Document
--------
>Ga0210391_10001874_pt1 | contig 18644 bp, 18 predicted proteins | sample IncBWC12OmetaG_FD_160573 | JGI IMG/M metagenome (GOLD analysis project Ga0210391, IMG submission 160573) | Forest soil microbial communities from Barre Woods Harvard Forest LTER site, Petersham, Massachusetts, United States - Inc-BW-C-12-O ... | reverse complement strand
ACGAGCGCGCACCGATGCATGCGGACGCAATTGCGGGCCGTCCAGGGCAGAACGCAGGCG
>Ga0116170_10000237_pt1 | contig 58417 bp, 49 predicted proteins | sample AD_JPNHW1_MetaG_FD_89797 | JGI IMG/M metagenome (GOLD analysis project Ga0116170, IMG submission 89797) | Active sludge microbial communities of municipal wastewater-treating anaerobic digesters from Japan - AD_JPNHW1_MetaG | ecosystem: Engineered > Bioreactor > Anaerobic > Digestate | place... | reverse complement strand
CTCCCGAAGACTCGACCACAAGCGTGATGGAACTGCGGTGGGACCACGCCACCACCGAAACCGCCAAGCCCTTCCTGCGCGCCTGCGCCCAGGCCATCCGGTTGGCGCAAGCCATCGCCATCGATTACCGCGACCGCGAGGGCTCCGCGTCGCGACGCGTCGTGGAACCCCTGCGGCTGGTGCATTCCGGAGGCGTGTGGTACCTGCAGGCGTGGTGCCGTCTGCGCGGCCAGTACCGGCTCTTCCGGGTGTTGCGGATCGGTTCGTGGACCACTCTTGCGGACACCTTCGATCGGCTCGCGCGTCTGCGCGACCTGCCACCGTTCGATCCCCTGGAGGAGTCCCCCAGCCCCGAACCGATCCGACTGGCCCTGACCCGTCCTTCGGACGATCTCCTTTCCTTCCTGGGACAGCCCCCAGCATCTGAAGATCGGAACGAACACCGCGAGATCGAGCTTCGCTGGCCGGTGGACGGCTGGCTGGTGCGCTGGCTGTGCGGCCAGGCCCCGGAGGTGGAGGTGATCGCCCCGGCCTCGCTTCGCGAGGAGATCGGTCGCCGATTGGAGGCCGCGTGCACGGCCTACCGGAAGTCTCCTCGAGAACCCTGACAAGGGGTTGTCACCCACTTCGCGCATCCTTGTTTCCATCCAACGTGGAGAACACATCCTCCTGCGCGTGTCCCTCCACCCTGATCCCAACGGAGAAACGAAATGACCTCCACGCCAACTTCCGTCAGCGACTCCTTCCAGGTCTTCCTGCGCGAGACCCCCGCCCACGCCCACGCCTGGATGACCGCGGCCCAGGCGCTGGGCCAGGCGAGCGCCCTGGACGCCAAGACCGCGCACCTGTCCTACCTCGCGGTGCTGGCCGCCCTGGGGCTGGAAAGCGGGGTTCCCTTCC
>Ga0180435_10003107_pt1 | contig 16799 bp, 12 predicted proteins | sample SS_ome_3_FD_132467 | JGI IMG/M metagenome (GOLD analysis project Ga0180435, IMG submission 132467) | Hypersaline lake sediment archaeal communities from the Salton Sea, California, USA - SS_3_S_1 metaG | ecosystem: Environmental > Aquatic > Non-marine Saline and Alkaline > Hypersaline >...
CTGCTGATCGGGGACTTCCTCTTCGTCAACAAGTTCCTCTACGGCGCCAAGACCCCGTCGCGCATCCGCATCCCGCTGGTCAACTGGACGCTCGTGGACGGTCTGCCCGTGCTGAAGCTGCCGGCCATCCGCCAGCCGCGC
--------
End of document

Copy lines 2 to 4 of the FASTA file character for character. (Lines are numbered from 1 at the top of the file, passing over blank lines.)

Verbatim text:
ACGAGCGCGCACCGATGCATGCGGACGCAATTGCGGGCCGTCCAGGGCAGAACGCAGGCG
>Ga0116170_10000237_pt1 | contig 58417 bp, 49 predicted proteins | sample AD_JPNHW1_MetaG_FD_89797 | JGI IMG/M metagenome (GOLD analysis project Ga0116170, IMG submission 89797) | Active sludge microbial communities of municipal wastewater-treating anaerobic digesters from Japan - AD_JPNHW1_MetaG | ecosystem: Engineered > Bioreactor > Anaerobic > Digestate | place... | reverse complement strand
CTCCCGAAGACTCGACCACAAGCGTGATGGAACTGCGGTGGGACCACGCCACCACCGAAACCGCCAAGCCCTTCCTGCGCGCCTGCGCCCAGGCCATCCGGTTGGCGCAAGCCATCGCCATCGATTACCGCGACCGCGAGGGCTCCGCGTCGCGACGCGTCGTGGAACCCCTGCGGCTGGTGCATTCCGGAGGCGTGTGGTACCTGCAGGCGTGGTGCCGTCTGCGCGGCCAGTACCGGCTCTTCCGGGTGTTGCGGATCGGTTCGTGGACCACTCTTGCGGACACCTTCGATCGGCTCGCGCGTCTGCGCGACCTGCCACCGTTCGATCCCCTGGAGGAGTCCCCCAGCCCCGAACCGATCCGACTGGCCCTGACCCGTCCTTCGGACGATCTCCTTTCCTTCCTGGGACAGCCCCCAGCATCTGAAGATCGGAACGAACACCGCGAGATCGAGCTTCGCTGGCCGGTGGACGGCTGGCTGGTGCGCTGGCTGTGCGGCCAGGCCCCGGAGGTGGAGGTGATCGCCCCGGCCTCGCTTCGCGAGGAGATCGGTCGCCGATTGGAGGCCGCGTGCACGGCCTACCGGAAGTCTCCTCGAGAACCCTGACAAGGGGTTGTCACCCACTTCGCGCATCCTTGTTTCCATCCAACGTGGAGAACACATCCTCCTGCGCGTGTCCCTCCACCCTGATCCCAACGGAGAAACGAAATGACCTCCACGCCAACTTCCGTCAGCGACTCCTTCCAGGTCTTCCTGCGCGAGACCCCCGCCCACGCCCACGCCTGGATGACCGCGGCCCAGGCGCTGGGCCAGGCGAGCGCCCTGGACGCCAAGACCGCGCACCTGTCCTACCTCGCGGTGCTGGCCGCCCTGGGGCTGGAAAGCGGGGTTCCCTTCC